If you have relatively short-lived sessions, try decreasing the session timeout by configuring the value of the timeOutSeconds property under the session-properties element in sun-web.xml from the default value of 10 minutes.
If you have relatively long-lived sessions, you can try decreasing the frequency at which the session reaper runs by increasing the value of the reapIntervalSeconds property from the default value of once every minute.
For more information about these settings, and about session managers, see the Sun Java System Web Server 6.1 SP6 Programmer’s Guide to Web Applications.
In multi-process mode when the persistence-type in sun-web.xml is configured to be either s1ws60 or mmap, the session manager uses cross-process locks to ensure session data integrity. These can be configured to improve performance as described below.
The implication of the number specified in the maxLocks property can be gauged by dividing the value of maxSessions with maxLocks. For example, if maxSessions = 1000 and you set maxLocks = 10, then approximately 100 sessions (1000/10) will contend for the same lock. Increasing maxLocks will reduce the number of sessions that contend for the same lock and may improve performance and reduce latency. However, increasing the number of locks also increases the number of open file descriptors, and reduces the number of available descriptors that would otherwise be assigned to incoming connection requests.
For more information about these settings, see the "Session Managers" chapter in the Sun Java System Web Server 6.1 SP6 Programmer’s Guide to Web Applications.
The following example describes the effect on process size when configuring the persistence-type="mmap" using the manager-properties properties (documented for the MMapSessionManager in the Sun Java System Web Server 6.1 Programmer’s Guide to Web Applications):
maxSessions = 1000 maxValuesPerSession = 10 maxValueSize = 4096
This example would create a memory mapped file of size 1000 X 10 X 4096 bytes, or ~40 MB. As this is a memory mapped file, the process size will increase by 40 MB upon startup. The larger the values you set for these parameters, the greater will be the increase in process size.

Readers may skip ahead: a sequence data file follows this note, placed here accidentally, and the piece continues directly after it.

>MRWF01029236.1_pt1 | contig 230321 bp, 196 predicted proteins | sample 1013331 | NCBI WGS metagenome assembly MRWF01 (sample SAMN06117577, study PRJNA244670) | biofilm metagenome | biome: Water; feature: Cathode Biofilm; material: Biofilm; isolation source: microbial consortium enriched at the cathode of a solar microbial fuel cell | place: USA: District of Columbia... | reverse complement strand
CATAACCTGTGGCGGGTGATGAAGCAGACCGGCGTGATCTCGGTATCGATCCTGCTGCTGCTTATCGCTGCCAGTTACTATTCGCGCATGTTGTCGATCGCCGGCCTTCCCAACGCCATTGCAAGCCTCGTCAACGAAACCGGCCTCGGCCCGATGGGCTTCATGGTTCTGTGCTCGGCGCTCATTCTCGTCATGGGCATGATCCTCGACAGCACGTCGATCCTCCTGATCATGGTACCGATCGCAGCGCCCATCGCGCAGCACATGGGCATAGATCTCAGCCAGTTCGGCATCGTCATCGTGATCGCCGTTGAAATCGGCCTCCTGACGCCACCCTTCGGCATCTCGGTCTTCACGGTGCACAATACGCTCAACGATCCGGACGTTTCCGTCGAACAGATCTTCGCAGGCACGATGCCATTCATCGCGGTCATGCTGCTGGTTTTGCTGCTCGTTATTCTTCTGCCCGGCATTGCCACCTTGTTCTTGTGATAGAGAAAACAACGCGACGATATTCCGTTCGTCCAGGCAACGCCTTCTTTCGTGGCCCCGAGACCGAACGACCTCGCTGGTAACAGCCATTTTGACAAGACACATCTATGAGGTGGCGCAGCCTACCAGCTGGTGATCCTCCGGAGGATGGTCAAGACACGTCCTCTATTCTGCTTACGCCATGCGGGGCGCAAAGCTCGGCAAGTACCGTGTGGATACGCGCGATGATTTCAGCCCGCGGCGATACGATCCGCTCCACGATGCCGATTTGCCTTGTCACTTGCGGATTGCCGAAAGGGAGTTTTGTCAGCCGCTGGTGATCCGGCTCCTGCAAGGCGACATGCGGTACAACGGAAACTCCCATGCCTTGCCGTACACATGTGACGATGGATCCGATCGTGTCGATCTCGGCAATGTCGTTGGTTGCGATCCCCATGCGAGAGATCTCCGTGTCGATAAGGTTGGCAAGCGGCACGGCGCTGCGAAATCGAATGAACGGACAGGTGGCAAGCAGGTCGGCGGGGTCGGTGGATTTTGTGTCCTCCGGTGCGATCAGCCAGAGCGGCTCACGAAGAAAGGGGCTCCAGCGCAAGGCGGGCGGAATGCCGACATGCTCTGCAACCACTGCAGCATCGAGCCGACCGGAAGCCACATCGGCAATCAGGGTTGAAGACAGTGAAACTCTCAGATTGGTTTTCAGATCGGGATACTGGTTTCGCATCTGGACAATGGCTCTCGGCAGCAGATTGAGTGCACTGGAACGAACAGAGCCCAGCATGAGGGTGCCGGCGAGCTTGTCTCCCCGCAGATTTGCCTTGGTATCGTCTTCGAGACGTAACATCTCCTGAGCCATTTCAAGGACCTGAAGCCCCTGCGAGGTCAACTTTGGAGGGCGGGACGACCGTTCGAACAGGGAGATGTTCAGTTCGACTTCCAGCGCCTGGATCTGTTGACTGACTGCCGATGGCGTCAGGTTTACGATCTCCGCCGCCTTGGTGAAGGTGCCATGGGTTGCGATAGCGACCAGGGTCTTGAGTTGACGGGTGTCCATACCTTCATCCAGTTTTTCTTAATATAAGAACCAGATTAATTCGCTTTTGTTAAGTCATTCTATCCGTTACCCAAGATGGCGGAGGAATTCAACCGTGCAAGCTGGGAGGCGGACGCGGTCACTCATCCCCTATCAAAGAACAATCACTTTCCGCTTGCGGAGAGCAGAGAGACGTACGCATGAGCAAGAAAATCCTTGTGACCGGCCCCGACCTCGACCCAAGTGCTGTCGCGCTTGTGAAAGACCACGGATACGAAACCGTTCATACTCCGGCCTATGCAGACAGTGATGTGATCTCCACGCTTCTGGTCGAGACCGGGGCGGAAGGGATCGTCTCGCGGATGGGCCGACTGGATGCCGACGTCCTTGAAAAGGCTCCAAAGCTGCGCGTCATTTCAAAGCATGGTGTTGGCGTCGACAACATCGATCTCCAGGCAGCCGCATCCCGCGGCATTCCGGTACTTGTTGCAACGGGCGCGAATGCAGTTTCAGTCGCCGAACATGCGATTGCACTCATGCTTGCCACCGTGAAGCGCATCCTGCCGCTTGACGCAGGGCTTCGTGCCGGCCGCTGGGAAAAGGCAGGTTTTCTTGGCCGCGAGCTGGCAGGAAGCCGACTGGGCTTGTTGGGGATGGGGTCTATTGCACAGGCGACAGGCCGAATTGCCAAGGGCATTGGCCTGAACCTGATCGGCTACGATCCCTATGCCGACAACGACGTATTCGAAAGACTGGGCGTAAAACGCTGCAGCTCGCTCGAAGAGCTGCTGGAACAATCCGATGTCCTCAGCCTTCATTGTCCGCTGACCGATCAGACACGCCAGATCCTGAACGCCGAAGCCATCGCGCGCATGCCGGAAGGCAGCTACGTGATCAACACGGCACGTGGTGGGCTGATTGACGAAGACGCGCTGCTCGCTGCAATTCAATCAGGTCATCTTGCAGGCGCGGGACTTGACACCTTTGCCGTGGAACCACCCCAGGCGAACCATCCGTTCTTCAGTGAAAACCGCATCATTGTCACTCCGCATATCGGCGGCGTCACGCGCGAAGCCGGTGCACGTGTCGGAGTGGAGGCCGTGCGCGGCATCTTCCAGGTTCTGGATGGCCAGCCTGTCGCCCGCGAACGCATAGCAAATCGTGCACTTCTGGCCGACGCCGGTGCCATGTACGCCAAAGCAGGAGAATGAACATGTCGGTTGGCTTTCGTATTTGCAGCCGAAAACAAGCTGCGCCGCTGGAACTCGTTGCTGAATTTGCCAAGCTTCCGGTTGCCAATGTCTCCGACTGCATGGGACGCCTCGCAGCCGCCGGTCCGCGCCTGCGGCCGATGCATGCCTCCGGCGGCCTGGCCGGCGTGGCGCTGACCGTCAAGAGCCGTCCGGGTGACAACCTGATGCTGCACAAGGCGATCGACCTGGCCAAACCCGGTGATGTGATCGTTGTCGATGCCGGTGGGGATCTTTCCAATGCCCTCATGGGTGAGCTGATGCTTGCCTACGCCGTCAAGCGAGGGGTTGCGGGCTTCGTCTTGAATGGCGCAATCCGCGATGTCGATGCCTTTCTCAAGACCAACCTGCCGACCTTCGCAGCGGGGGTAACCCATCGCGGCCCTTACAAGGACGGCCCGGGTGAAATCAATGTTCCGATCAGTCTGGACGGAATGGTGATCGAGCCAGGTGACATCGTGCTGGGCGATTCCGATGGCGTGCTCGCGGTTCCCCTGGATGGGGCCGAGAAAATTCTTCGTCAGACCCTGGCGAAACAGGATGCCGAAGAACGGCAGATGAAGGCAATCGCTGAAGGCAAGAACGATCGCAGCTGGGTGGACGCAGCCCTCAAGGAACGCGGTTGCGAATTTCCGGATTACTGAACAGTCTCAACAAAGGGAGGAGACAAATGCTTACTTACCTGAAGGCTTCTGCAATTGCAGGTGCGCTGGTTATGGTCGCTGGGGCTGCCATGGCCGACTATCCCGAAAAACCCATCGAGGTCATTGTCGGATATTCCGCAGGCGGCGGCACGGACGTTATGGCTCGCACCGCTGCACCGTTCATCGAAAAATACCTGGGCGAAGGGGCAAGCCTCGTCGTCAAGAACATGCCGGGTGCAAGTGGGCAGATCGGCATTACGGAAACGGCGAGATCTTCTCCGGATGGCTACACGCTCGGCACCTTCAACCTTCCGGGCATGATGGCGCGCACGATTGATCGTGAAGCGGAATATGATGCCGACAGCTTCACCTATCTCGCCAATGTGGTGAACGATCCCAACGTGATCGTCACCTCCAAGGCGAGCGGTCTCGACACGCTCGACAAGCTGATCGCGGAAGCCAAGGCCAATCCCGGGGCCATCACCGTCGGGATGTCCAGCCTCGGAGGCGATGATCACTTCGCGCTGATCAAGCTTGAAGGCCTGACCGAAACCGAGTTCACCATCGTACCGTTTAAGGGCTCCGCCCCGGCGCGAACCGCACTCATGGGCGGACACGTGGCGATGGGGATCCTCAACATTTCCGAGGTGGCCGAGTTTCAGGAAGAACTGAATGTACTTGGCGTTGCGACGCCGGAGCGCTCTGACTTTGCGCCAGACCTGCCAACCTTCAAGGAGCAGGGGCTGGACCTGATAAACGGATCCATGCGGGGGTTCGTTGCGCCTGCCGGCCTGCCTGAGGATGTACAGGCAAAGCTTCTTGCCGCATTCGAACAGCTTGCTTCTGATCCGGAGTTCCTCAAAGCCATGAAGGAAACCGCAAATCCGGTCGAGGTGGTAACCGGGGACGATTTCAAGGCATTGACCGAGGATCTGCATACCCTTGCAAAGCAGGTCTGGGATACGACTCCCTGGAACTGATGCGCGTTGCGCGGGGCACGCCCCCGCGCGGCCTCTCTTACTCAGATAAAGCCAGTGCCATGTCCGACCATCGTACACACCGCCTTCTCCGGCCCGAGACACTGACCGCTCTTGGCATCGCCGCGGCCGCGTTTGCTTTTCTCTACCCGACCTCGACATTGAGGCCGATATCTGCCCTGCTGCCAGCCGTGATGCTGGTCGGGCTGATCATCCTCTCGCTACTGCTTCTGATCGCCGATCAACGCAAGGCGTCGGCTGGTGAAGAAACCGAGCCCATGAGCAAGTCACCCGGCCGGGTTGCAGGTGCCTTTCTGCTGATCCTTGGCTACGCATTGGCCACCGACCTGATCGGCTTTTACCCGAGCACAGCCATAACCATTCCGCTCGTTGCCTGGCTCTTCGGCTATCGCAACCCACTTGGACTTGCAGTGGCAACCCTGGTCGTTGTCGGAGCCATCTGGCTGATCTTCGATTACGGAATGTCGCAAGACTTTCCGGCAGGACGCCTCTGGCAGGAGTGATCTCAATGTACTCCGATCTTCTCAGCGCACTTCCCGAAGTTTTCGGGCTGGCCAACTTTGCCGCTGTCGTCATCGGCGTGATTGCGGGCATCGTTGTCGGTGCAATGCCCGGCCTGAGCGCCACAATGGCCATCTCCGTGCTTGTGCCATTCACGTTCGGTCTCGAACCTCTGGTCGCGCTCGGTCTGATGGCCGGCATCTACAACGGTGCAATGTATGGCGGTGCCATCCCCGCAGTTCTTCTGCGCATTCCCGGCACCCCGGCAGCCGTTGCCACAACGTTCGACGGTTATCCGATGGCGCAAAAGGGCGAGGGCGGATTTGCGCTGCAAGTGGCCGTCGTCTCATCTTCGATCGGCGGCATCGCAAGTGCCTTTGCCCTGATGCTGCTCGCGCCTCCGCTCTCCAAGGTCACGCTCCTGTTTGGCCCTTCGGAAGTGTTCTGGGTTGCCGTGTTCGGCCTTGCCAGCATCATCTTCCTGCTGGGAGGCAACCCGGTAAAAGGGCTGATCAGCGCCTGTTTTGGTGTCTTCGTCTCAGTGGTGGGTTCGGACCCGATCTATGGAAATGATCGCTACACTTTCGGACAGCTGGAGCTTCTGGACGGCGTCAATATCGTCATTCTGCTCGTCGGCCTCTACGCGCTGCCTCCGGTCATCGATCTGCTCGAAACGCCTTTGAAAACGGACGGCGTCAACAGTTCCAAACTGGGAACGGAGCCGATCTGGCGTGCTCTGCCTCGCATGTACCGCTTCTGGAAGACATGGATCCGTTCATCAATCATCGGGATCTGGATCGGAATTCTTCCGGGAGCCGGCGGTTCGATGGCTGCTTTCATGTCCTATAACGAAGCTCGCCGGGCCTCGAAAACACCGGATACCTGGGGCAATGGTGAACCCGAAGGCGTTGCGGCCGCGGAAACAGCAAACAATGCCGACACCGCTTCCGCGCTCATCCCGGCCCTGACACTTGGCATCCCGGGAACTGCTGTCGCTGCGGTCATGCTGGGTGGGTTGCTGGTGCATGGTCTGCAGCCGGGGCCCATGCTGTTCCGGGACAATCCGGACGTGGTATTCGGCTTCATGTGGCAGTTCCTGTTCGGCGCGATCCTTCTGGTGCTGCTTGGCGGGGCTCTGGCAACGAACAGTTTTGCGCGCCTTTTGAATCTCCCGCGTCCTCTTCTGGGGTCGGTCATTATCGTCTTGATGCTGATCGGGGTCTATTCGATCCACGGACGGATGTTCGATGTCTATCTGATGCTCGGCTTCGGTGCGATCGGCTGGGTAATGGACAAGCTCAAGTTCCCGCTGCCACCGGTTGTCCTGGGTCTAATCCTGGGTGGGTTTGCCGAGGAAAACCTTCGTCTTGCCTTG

A JDBC connection pool is a named group of JDBC connections to a database. These connections are created when the first request for connection is made on the pool when you start Sun Java System Web Server.
The JDBC connection pool defines the properties used to create a connection pool. Each connection pool uses a JDBC driver to establish a connection to a physical database at server start-up.
A JDBC-based application or resource draws a connection from the pool, uses it, and when no longer needed, returns it to the connection pool by closing the connection. If two or more JDBC resources point to the same pool definition, they will be using the same pool of connections at run time.
Creating connections in advance. The cost of establishing connections is moved outside of the code that is critical for performance.
Reusing connections. The number of times connections are created is significantly lowered.
Controlling the amount of resources a single application can use at any moment.
JDBC connection pools can be created and edited using the Administration interface, or by editing the attributes of the JDBCCONNECTIONPOOL element in the server.xml file. For more information, see the Sun Java System Web Server 6.1 SP6 Administrator’s Guideand the Sun Java System Web Server 6.1 SP6 Administrator’s Configuration File Reference, respectively.
Each defined pool is instantiated during web server startup. However, the connections are only created the first time the pool is accessed. It is recommended that you jump-start a pool before putting it under heavy load.
Depending on your application’s database activity, you may need to size connection pool attributes. Attributes of a JDBC connection pool are listed below, along with considerations relating to performance.
The pool name.
The jdbc driver class that implements javax.sql.DataSource.
The size the pool will tend to keep during the life of the server instance. Also the initial size of the pool. Defaults to 8.